The bullying got so bad I had to drop out of school,” she admits, “I got my GED and will hopefully get into college soon.
Hang on to it as you drop your guard, along with any moldering grudges.
Ticket holders have also been told that the Obamas, big fans of clean energy and green jobs, are “expected to drop by.”
But he felt he had no choice but to keep his promise and drop out of his reelection race.
drop in one or two that the Republicans will attack as undignified to the occasion.
Take my rede, sir, and let it drop, for you have come very well out from it.
Mrs M. is a humbug—not a drop of information can I get for love or money.
Well, we'll drop the kings at present and go on with the cipher.
There was no trace of the body in the waters, no drop of blood on the rocks.
You descend in an express elevator car; in that bucket you just drop.
Old English dropa "a drop of liquid," from Proto-Germanic *drupon (cf. Old Saxon dropo, Old Norse dropi, Dutch drop, Old High German tropfo, German Tropfen (n.)), from PIE *dhreu-.
Meaning "an act of dropping" is from 1630s; of immaterial things (prices, temperatures, etc.) from mid-19c. Meaning "lozenge, hard candy" is 1723. Meaning "secret place where things can be left illicitly and picked up later" is from 1931.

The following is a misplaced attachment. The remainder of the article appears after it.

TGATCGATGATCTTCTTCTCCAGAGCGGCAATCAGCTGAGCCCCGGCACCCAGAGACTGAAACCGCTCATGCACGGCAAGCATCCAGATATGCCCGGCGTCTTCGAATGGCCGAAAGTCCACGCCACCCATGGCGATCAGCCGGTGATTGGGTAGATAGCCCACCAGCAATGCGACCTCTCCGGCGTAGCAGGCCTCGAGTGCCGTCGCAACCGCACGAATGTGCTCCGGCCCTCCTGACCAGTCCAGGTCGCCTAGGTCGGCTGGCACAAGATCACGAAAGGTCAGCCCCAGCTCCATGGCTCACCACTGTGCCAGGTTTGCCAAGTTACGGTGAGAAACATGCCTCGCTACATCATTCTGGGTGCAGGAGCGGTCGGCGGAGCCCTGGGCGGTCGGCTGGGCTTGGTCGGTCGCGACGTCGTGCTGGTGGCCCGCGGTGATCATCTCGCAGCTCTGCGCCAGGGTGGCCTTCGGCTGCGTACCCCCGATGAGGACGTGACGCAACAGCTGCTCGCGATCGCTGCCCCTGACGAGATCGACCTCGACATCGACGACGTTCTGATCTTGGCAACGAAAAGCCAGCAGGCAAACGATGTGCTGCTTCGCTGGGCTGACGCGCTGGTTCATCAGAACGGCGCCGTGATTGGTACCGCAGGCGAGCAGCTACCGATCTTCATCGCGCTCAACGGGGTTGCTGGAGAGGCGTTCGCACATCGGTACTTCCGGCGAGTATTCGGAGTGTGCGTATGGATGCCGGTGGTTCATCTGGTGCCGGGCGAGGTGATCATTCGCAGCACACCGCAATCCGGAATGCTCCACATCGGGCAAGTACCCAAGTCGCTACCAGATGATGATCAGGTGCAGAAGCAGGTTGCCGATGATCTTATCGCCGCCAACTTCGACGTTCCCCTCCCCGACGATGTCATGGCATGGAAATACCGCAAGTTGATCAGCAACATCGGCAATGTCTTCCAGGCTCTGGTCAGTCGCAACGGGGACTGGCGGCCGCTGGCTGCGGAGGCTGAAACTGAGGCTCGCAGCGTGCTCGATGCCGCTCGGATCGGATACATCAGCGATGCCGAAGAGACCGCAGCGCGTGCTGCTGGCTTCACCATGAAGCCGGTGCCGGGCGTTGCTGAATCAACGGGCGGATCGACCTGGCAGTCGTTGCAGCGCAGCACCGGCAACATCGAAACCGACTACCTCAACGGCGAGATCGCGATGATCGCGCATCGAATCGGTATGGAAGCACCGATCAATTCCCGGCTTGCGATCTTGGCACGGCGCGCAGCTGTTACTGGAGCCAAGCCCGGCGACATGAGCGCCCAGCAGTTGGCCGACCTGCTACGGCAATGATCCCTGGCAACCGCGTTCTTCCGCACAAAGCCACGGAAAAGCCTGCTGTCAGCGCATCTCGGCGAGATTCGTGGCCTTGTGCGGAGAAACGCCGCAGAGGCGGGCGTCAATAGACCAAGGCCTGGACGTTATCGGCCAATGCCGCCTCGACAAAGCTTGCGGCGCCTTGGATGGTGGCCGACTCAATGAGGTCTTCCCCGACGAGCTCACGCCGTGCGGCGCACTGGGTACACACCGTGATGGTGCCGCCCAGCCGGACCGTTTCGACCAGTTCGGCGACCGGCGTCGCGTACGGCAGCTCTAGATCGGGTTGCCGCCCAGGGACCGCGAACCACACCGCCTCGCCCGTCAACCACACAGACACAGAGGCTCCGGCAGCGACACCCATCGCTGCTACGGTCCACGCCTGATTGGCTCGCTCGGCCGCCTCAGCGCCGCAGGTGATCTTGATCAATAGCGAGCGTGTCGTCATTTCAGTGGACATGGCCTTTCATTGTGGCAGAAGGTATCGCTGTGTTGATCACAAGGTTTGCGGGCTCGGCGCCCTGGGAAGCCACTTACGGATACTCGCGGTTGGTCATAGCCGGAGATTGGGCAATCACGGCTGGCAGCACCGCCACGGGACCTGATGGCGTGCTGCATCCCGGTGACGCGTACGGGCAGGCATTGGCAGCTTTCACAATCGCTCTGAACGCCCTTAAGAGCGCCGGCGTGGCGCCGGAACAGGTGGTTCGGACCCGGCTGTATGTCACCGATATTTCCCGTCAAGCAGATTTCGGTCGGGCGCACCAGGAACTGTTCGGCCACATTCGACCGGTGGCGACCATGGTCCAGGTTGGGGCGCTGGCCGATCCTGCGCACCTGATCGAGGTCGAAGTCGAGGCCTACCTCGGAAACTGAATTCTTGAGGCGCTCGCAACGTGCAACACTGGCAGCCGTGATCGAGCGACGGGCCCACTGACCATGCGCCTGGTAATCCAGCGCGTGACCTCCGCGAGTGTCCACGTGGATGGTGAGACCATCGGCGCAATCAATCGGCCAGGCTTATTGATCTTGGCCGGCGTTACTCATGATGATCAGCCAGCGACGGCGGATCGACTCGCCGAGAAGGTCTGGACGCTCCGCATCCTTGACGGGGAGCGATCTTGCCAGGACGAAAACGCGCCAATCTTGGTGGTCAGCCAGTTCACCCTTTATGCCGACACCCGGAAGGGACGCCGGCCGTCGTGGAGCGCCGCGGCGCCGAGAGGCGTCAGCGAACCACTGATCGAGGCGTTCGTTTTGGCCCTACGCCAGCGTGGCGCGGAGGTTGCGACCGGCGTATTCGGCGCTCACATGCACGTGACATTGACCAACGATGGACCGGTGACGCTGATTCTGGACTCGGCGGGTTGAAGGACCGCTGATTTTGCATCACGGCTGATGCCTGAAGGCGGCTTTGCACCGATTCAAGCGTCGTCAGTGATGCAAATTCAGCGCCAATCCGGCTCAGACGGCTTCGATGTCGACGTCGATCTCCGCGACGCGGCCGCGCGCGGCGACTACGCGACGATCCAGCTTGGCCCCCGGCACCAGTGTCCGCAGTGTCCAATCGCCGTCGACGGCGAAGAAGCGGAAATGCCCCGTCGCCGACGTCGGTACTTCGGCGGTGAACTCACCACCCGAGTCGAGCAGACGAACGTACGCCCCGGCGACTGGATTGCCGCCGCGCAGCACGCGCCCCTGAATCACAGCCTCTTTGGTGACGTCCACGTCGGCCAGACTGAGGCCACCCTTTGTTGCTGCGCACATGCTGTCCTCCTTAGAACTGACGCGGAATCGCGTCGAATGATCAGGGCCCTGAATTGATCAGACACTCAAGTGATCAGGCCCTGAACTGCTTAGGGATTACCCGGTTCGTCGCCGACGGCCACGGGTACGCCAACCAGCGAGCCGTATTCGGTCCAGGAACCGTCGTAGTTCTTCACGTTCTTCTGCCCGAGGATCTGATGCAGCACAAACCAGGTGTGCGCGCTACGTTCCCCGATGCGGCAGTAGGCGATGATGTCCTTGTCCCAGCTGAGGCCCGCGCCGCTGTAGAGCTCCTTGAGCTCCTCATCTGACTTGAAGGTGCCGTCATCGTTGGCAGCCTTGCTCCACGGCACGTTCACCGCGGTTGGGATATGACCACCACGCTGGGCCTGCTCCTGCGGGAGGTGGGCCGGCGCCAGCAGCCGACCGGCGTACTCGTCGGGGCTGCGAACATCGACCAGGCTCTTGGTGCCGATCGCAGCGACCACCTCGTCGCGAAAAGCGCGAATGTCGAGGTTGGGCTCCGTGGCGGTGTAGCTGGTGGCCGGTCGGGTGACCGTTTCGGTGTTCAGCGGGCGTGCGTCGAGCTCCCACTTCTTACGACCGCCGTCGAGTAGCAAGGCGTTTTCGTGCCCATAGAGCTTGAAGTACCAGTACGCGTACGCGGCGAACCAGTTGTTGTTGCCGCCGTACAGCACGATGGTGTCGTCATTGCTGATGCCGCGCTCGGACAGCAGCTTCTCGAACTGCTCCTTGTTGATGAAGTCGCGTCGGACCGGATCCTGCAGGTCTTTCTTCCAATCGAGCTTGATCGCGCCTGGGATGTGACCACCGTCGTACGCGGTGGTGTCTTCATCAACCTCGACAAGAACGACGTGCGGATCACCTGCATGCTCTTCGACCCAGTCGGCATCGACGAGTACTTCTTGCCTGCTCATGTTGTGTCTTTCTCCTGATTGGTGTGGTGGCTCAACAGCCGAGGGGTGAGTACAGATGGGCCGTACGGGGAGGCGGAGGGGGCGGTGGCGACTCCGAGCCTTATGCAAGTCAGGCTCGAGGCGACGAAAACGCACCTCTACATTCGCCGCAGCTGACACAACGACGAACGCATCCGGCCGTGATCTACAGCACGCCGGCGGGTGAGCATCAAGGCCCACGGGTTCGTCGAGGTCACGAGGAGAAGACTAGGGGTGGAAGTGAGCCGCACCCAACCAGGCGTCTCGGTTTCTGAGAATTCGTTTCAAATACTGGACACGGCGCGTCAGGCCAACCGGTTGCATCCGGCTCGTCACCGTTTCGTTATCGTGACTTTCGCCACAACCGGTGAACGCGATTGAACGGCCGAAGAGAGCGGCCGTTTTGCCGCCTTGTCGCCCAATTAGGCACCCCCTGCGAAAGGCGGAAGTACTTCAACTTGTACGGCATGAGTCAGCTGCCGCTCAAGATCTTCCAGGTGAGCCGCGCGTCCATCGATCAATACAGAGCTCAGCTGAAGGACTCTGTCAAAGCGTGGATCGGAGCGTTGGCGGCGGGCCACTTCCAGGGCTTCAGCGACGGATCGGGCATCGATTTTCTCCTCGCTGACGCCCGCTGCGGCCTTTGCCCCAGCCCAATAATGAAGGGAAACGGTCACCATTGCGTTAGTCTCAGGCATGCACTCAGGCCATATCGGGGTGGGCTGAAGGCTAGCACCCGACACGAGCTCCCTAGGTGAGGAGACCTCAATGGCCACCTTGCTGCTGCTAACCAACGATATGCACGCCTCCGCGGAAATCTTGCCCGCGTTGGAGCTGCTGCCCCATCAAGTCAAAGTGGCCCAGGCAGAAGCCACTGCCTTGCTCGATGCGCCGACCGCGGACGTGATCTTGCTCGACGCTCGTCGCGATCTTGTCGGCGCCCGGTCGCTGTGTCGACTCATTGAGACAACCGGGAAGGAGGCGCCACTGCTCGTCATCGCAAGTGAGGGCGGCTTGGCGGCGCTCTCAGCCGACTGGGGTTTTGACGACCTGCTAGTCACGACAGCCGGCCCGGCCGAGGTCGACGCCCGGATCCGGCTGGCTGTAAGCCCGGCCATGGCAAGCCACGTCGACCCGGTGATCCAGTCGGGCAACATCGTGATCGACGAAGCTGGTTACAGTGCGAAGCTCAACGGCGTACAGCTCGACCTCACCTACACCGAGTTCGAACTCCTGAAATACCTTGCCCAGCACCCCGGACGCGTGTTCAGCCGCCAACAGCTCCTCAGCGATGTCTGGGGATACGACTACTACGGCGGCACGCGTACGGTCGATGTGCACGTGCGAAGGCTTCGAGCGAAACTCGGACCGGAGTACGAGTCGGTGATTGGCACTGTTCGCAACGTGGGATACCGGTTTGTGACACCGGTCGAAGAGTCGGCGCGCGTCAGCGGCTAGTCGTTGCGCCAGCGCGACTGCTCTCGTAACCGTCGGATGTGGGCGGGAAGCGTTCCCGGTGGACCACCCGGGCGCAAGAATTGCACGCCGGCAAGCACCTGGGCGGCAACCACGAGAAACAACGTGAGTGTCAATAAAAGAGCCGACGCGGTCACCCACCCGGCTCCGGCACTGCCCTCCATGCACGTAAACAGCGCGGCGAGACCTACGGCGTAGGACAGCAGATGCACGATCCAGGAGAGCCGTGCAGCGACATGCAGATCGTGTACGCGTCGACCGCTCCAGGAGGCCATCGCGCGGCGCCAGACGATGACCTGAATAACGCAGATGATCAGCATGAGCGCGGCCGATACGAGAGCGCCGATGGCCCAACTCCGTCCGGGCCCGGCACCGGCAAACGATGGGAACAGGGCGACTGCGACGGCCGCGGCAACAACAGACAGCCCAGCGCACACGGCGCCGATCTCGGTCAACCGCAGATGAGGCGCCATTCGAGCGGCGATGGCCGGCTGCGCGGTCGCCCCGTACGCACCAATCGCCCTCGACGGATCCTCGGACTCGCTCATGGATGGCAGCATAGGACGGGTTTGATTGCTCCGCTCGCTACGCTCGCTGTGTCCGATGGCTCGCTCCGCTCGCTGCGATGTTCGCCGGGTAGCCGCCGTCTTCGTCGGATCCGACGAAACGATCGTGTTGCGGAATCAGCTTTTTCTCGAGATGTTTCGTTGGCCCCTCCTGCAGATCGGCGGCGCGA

Drop in the bucket (late 14c.) is from Isa. ix:15 [KJV]. At the drop of a hat "suddenly" is from 1854; drop-in "casual visit" is 1819; drop-kick is 1857. To get the drop on someone originally was Old West gunslinger slang (1869).
Old English dropian "to fall in drops" (see drop (n.)). Meaning "to fall vertically" is late 14c. Transitive sense "allow to fall" is mid-14c. Related: Dropped; dropping. Exclamation drop dead is from 1934; as an adjective meaning "stunning, excellent" it is first recorded 1970.
The smallest quantity of liquid heavy enough to fall in a spherical mass.
A volume of liquid equal to 1/76 of a teaspoon and regarded as a unit of dosage for medication.
A small globular piece of candy, usually readily dissolved in the mouth.